Cabinet Members Were Supposed To Get $10,000 Raises — But They've Been Frozen

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Seems like Vice President Mike Pence won't have to turn down that pay raise after all. The Trump administration froze raises for Cabinet members and the vice president late Friday, according to The New York Times. Despite a partial government shutdown, which has furloughed hundreds of thousands of federal employees, senior Trump administration officials were scheduled to receive an annual raise of roughly $10,000 on Saturday.

In a memo CNN reported was circulated to federal agencies on Friday, acting director of the Office of Personnel Management (OPM) Margaret Weichert said that OPM "believes it would be prudent for agencies to continue to pay these senior political officials at the frozen rate until appropriations legislation is enacted that would clarify the status of the freeze." According to CNN, OPM will issue new guidance on pay raises once Congress has issued new or updated legislation.

In failing to pass a spending deal that would have kept the government open last month, Congress also failed to enact legislation that would have extended a freeze on annual pay raises for top level Trump administration officials, including Pence, Cabinet secretaries, deputy secretaries, and ambassadors. According to The New York Times, language extending the pay raise freeze was slipped into multiple spending deals introduced in the House and Senate. None of those bills, however, were passed before government funding, nor the freeze on pay raises, lapsed.

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It's worth noting that Pence nodded "yes" when asked if he would voluntarily turn down the raise during a press conference in the White House Rose Garden on Friday. It's unclear, however, if any other Trump administration officials would have taken the raise offered as an unintentional consequence of the shutdown.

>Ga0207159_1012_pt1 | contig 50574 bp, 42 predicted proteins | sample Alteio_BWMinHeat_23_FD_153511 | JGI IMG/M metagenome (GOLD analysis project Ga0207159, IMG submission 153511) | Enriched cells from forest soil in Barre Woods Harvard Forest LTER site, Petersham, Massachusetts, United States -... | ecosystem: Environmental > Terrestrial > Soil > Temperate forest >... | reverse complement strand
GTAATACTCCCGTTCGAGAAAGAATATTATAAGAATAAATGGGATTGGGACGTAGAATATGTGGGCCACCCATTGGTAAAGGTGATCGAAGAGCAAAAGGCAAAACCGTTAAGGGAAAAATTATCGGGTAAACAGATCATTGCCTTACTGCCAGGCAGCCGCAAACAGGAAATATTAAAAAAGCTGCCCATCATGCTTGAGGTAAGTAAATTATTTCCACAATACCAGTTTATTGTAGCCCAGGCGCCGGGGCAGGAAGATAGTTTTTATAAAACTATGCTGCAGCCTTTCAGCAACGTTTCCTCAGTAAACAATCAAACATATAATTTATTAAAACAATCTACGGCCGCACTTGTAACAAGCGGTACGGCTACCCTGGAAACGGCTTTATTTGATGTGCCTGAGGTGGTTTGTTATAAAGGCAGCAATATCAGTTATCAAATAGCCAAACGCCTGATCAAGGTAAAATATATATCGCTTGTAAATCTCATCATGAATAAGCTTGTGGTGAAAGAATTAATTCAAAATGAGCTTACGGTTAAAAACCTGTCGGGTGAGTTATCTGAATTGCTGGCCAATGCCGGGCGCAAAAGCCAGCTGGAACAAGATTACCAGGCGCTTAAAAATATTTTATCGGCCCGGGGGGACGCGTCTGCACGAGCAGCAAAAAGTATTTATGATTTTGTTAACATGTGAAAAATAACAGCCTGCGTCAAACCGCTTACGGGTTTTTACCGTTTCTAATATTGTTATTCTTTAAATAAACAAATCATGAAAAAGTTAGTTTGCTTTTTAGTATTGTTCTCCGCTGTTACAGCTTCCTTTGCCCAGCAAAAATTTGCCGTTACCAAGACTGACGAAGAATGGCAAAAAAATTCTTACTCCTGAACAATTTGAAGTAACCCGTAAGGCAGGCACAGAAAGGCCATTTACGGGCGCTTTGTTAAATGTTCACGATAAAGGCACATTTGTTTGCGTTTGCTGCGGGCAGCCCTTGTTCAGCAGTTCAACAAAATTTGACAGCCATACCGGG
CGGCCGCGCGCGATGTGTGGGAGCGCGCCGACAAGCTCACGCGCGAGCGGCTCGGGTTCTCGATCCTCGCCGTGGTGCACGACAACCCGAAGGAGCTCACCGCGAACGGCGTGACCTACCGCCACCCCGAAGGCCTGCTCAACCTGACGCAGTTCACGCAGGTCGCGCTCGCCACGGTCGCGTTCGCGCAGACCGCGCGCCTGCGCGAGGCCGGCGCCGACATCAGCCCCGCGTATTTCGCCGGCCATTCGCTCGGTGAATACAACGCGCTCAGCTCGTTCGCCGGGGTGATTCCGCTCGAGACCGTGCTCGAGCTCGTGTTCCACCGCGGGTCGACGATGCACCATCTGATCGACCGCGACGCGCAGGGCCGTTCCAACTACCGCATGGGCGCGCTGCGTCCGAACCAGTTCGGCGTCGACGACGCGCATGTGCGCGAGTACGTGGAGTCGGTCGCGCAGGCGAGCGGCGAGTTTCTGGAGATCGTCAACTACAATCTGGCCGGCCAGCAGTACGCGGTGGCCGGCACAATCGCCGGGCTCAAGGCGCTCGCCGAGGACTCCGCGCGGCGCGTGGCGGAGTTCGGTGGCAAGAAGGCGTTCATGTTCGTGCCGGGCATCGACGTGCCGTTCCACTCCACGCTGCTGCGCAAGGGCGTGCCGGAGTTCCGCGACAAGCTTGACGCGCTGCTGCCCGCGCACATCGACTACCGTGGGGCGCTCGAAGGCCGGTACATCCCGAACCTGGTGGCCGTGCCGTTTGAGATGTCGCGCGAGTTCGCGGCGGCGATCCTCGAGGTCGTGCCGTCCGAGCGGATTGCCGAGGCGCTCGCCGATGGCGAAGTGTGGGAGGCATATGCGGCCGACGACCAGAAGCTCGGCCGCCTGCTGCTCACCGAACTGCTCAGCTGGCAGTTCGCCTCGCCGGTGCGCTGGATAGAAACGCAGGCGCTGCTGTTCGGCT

Earlier in the day on Friday, White House Press Secretary Sarah Huckabee Sanders had told the Associated Press that the White House was "aware of the issue" regarding the expiring pay raise freeze. She said the administration was "exploring options to prevent this from being implemented while some federal workers are furloughed."

At Friday's presser, President Donald Trump said he "might consider" asking administration officials set to receive a raise when the initial freeze expired Saturday to reject it in light of the shutdown, CNN reported.

While some top-level Trump administration officials were poised to receive a significant raise before OPM directed federal agencies to continue the freeze amid the shutdown, President Trump nixed a planned pay raise for federal workers last week. According to The Hill, Trump claimed the federal budget couldn't support a planned 2.1 percent pay raise for federal employees set to take effect in January and thus, nixed the across-the-board raise via an executive order. In fact, the president characterized the raise as "inappropriate" in a letter he sent to Congressional leaders in August, CNN reported.

According to the Senate Appropriations Committee, a partial government shutdown that began Dec. 22 when Trump announced he would veto any spending bill that did not include the roughly $5 billion he wanted for a border wall is expected to force some 420,000 employees to work without pay while another 380,000 are furloughed.